Pros Unbeatable efficiency, dynamics, neutrality and detail
Cons Flat frequency response is against popular tastes, minor ergonomic issues
Summary Ultimate Ears
Triple.fi 10 Pro in-ear headphones
My overall impressions of the Ultimate Ears Triple.fi Pro headphones are of a superior set of headphones in an incredibly small package. The headphones have some practical and ergonomic limitations, but are probably unequalled in the clarity and power of their sound at this price point. Sonically they excel in the mid-range, bringing a hallucinatory precision to spoken and sung vocals.
The UE manual gives explicit warnings about listening to their phones at high volumes for long periods, and with reason. They are highly efficient - as any driver sitting right next to your eardrum should be - and as accurate as studio monitors worth thousands. My pair of UE phones pump out a lot of subjective volume relative to the volume setting of the amplifier (a Presonus Inspire D/A converter) and they reveal detail that was below my threshold of awareness when listening to the same music over both JBL studio monitors and Sennheiser PXC250 noise-reducing phones. Some of this very sharp 'analytical' detail, such as the small amount of EM interference or self-noise I discovered to be affecting my Presonus box, may be unwanted by casual listeners.
The frequency response graph provided by Ultimate Ears on their Web site is the oddest I have seen, with apparently huge peaks and valleys across the audible spectrum, but in actual use the Triple.fi Pro's input is conveyed without noticeable colouration at either extreme. I particularly enjoy the clarity of mid-range frequencies in these phones, as a lot of my listening is to spoken-word recordings. Bass is full, immediate and yet dry, entirely without the headachey, indistinct boom that is the first sign that you are listening to bad equipment. The casual listener might at first miss the flabby, boomy bass that dominates the output of cheaper phones and speakers. The Triple.fi Pro's flat response also means that your mileage will be strongly influenced by the source pushing the signal. An old Pioneer A-103 amplifier imparted a very warm sonority to my test music which I found sweet but over-coloured; the headphone jack of my mid-range CD deck pumped out a characteristically loud, hard-edged, cold but accurate version of the same music, creating an entirely different listening experience. These phones stand aside and let the music through in whatever form has been imparted to it.
As other listeners report, Ultimate Ears equipment easily reveals how well or poorly your MP3 music files were compressed. The more nuanced the recording, the more rewarding will be the listening experience with these phones. For example, Tolkien's _Lord of the Rings_, as dramatised and recorded by the BBC, includes some very subtle environmental sound effects behind the characters' dialogue which are inaudible through lesser equipment. Jazz recordings, which tend to be wide in dynamic range, with a well-defined soundstage and dry ambience, really sparkle. The processed vocals, gated drums and hard synth bass in Madonna's 'American Life', though not to my taste, have the satisfying punch and grit that only total clarity in a 'dead' listening environment (ie, your head) can generate. Pop rythym guitars have enough stereo width to curl around and hit you in the eye. Detail in this genre can also surprise. The otherwise silent drum kit's sympathetic snare vibrations with overdriven amplified guitars in Polvo's 'Monoloth' were never a feature of the piece until I heard it through the Triple.fi Pros. Kleiber's recording of Beethoven's 5th presents as a wide, detailed panorama of strings, brass and woodwind. The Vienna Philharmonic's instrumental sections speak from their places on the soundstage as if marked on a map. The deeper strengths of the Triple.fi Pros are revealed in vocals-only recordings, such as the work of The Fairfield Four in 'Lonesome Valley', an a-capella spiritual on the soundtrack album _O Brother, Where Art thou?_. These four male voices on close mikes are projected into your head with hair-raising emotional and sonic presence.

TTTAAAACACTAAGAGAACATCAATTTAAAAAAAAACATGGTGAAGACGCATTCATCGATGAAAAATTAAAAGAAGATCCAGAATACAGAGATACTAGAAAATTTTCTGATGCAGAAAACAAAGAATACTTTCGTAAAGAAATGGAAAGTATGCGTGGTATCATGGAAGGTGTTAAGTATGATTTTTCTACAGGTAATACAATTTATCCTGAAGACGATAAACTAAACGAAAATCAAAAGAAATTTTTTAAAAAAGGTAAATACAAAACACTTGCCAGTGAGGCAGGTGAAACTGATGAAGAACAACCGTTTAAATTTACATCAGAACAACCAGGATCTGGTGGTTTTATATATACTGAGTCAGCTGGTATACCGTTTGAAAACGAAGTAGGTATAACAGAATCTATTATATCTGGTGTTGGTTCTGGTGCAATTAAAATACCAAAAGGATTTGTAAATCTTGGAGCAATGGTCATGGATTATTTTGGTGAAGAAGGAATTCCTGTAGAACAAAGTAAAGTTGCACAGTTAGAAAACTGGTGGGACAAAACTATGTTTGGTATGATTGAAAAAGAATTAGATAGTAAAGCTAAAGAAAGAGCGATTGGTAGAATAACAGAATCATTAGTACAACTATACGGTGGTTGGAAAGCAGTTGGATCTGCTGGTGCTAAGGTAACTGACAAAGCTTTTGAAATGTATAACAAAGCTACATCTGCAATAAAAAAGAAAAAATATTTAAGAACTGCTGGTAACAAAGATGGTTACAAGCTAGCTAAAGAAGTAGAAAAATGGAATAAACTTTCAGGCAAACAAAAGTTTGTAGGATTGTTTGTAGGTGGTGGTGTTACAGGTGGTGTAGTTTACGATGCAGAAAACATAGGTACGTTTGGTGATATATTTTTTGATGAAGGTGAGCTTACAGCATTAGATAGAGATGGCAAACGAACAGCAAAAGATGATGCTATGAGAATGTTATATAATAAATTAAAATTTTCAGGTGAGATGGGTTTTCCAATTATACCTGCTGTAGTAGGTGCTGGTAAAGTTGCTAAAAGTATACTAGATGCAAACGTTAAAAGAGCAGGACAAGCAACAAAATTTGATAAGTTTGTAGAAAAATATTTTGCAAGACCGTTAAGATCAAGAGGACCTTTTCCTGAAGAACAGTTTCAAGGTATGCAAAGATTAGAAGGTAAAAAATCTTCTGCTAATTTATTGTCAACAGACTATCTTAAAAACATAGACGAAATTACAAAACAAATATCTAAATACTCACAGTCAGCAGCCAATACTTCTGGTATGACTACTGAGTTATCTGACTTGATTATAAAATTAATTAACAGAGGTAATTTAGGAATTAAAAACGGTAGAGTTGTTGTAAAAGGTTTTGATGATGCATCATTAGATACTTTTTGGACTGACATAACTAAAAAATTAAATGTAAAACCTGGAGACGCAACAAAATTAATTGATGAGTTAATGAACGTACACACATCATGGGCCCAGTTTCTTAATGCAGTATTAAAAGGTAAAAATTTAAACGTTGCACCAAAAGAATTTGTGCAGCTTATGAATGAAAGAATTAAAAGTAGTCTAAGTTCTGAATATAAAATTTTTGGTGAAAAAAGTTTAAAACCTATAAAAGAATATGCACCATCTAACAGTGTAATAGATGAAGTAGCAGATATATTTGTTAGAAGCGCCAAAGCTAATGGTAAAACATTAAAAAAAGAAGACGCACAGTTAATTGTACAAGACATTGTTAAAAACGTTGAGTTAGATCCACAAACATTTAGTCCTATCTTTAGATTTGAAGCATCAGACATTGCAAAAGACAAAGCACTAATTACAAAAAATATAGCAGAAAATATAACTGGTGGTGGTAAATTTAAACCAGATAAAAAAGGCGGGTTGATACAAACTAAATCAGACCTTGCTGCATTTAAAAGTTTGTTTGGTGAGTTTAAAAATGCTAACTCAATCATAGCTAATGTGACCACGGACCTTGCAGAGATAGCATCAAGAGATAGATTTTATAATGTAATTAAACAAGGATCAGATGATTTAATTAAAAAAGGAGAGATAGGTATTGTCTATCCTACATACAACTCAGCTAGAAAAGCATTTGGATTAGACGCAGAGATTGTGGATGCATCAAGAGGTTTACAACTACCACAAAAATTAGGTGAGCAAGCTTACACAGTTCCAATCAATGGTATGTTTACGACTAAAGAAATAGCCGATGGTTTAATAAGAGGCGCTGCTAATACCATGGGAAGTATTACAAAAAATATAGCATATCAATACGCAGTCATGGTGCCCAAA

In-ear phones are not suitable for all applications. Good luck monitoring your own singing or other vocal work on a digital audio workstation with these - you will only hear a thunderous buzzing transmitted directly from your skullbones, much as you would if trying to sing with your fingers stuck in your ears. Closed-design, traditional headphones are still the best choice for this kind of work. Microphone effect from the UE cabling was not noticeable to me, but the amplified creaking, rumbling and roaring of my own body were sometimes distracting in quiet listening sessions.
I suggest using these phones for mastering on a DAW or home studio, and for quiet, attentive leisure listening through an i-Pod or your hi-fi system. Your surroundings need not be quiet as you do this, however, because the in-ear design produces strong passive attenuation of outside noise, akin to that of foam earplugs. A choice of different-sized in-ear mounts is provided, and stiff wire inserts allow the user to hang the cables weightlessly on the ears.
The Triple.fi Pros offer audiophile-quality listening in a neat metal case the size of a matchbox. It is at first unpleasant to part with so much money for something so small, but I could not imagine a more strategic way to spend $400 on high-fidelity equipment. The Triple.fi's combined efficiency, dynamics, neutrality and razor-sharp detail massively outweigh their minor ergonomic irritations. For someone who needs to hear exactly what is in their music, whether this is a home recording project or Miles Davis at the top of his game in the late 50s, The Triple.fi Pros are the only affordable tool up to the task.
"Excellent IEM"on by oak3x
Pros Amazing Detailed, Balanced Presentation
Cons Sound Isolation
Summary I have owned these Ultimate Ears Triple.Fi 10s, as well as a number of other IEMS. If you appreciate music, do not hesitate to spend the money on this quality product.
These Triple.Fi's are excellent IEMS... They provide an amazing detailed / articulate sound with a balanced presentation of Low, Mid and Upper Frequencies... Where many other brands of earphones / headphones are colored in one frequency spectrum or another, the Triple.Fi's present music in the way the artist intended it to be heard. Personally speaking, this is the way I prefer to listen to recordings.
In my opinion, the Triple.Fi's sound signature is similar to that of full sized headphones Beyerdynamic DT880